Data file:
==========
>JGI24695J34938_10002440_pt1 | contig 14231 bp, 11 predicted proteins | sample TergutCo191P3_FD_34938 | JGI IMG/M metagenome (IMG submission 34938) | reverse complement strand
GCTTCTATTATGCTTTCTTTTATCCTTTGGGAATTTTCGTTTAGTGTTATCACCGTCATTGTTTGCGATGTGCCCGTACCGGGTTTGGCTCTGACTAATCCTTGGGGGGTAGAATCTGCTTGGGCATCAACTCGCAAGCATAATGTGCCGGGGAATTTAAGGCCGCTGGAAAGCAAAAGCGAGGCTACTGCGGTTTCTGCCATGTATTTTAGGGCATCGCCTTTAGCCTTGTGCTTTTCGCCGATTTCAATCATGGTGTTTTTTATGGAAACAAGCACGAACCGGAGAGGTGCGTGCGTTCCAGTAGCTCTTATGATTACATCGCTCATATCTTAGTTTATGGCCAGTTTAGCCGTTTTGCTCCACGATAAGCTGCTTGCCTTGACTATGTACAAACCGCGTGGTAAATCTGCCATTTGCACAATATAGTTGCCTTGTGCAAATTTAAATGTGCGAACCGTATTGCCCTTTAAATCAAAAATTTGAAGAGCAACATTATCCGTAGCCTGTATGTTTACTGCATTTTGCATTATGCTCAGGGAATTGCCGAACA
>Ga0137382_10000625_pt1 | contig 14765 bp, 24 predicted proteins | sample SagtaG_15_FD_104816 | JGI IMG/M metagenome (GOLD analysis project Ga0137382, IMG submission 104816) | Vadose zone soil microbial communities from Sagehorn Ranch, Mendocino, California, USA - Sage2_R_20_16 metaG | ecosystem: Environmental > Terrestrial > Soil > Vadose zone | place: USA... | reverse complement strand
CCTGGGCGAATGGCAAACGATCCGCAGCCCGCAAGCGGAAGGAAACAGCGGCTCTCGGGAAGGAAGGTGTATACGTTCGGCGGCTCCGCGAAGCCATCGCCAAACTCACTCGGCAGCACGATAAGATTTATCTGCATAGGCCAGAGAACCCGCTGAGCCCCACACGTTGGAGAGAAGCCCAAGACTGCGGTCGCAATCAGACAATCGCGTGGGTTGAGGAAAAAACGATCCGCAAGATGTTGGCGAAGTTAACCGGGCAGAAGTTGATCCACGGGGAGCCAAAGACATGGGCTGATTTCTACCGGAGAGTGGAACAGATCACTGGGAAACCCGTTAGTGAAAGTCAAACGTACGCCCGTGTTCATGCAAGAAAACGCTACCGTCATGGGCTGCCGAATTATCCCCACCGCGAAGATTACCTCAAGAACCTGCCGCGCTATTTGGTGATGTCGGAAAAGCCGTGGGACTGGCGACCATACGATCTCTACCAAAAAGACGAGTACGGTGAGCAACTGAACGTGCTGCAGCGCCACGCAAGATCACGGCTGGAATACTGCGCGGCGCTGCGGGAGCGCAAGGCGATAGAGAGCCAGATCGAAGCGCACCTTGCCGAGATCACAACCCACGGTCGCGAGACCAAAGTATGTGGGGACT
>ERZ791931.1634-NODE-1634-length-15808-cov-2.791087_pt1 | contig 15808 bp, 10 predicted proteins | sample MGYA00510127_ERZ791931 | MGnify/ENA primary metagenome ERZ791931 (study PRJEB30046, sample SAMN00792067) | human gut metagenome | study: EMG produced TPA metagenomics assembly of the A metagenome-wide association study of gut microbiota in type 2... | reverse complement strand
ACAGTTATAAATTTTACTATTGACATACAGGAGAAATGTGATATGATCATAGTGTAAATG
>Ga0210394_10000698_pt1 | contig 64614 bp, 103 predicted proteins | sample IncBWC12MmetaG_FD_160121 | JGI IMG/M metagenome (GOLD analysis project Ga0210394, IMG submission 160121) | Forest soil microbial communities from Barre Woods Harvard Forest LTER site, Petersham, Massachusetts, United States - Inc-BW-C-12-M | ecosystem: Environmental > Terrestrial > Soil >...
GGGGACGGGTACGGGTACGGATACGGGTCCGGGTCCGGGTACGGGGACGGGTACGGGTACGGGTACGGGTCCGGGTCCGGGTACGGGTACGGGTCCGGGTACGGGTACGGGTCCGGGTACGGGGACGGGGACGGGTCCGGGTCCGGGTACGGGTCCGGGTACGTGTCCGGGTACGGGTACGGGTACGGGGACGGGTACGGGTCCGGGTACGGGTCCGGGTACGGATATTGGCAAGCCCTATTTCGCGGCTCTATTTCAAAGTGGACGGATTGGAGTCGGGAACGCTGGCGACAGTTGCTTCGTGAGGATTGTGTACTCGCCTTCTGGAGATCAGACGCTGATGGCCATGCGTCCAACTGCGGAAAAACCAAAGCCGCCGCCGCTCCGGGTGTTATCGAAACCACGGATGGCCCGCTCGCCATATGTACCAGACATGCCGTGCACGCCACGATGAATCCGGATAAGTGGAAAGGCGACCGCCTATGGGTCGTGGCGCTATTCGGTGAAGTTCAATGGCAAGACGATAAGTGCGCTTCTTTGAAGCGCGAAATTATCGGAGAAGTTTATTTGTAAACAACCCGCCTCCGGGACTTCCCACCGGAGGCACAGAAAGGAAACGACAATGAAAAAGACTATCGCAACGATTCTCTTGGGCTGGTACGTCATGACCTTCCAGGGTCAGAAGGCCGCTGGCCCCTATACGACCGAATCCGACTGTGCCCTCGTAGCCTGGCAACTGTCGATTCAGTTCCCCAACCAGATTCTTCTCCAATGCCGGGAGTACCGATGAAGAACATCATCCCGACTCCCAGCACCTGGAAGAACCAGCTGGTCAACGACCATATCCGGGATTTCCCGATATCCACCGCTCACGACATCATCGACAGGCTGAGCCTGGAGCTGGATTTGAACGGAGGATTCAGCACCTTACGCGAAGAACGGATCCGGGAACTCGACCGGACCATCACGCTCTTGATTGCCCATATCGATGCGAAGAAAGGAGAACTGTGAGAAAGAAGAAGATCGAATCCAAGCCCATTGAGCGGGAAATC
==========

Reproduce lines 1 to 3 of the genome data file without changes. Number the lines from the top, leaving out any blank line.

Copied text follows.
>JGI24695J34938_10002440_pt1 | contig 14231 bp, 11 predicted proteins | sample TergutCo191P3_FD_34938 | JGI IMG/M metagenome (IMG submission 34938) | reverse complement strand
GCTTCTATTATGCTTTCTTTTATCCTTTGGGAATTTTCGTTTAGTGTTATCACCGTCATTGTTTGCGATGTGCCCGTACCGGGTTTGGCTCTGACTAATCCTTGGGGGGTAGAATCTGCTTGGGCATCAACTCGCAAGCATAATGTGCCGGGGAATTTAAGGCCGCTGGAAAGCAAAAGCGAGGCTACTGCGGTTTCTGCCATGTATTTTAGGGCATCGCCTTTAGCCTTGTGCTTTTCGCCGATTTCAATCATGGTGTTTTTTATGGAAACAAGCACGAACCGGAGAGGTGCGTGCGTTCCAGTAGCTCTTATGATTACATCGCTCATATCTTAGTTTATGGCCAGTTTAGCCGTTTTGCTCCACGATAAGCTGCTTGCCTTGACTATGTACAAACCGCGTGGTAAATCTGCCATTTGCACAATATAGTTGCCTTGTGCAAATTTAAATGTGCGAACCGTATTGCCCTTTAAATCAAAAATTTGAAGAGCAACATTATCCGTAGCCTGTATGTTTACTGCATTTTGCATTATGCTCAGGGAATTGCCGAACA
>Ga0137382_10000625_pt1 | contig 14765 bp, 24 predicted proteins | sample SagtaG_15_FD_104816 | JGI IMG/M metagenome (GOLD analysis project Ga0137382, IMG submission 104816) | Vadose zone soil microbial communities from Sagehorn Ranch, Mendocino, California, USA - Sage2_R_20_16 metaG | ecosystem: Environmental > Terrestrial > Soil > Vadose zone | place: USA... | reverse complement strand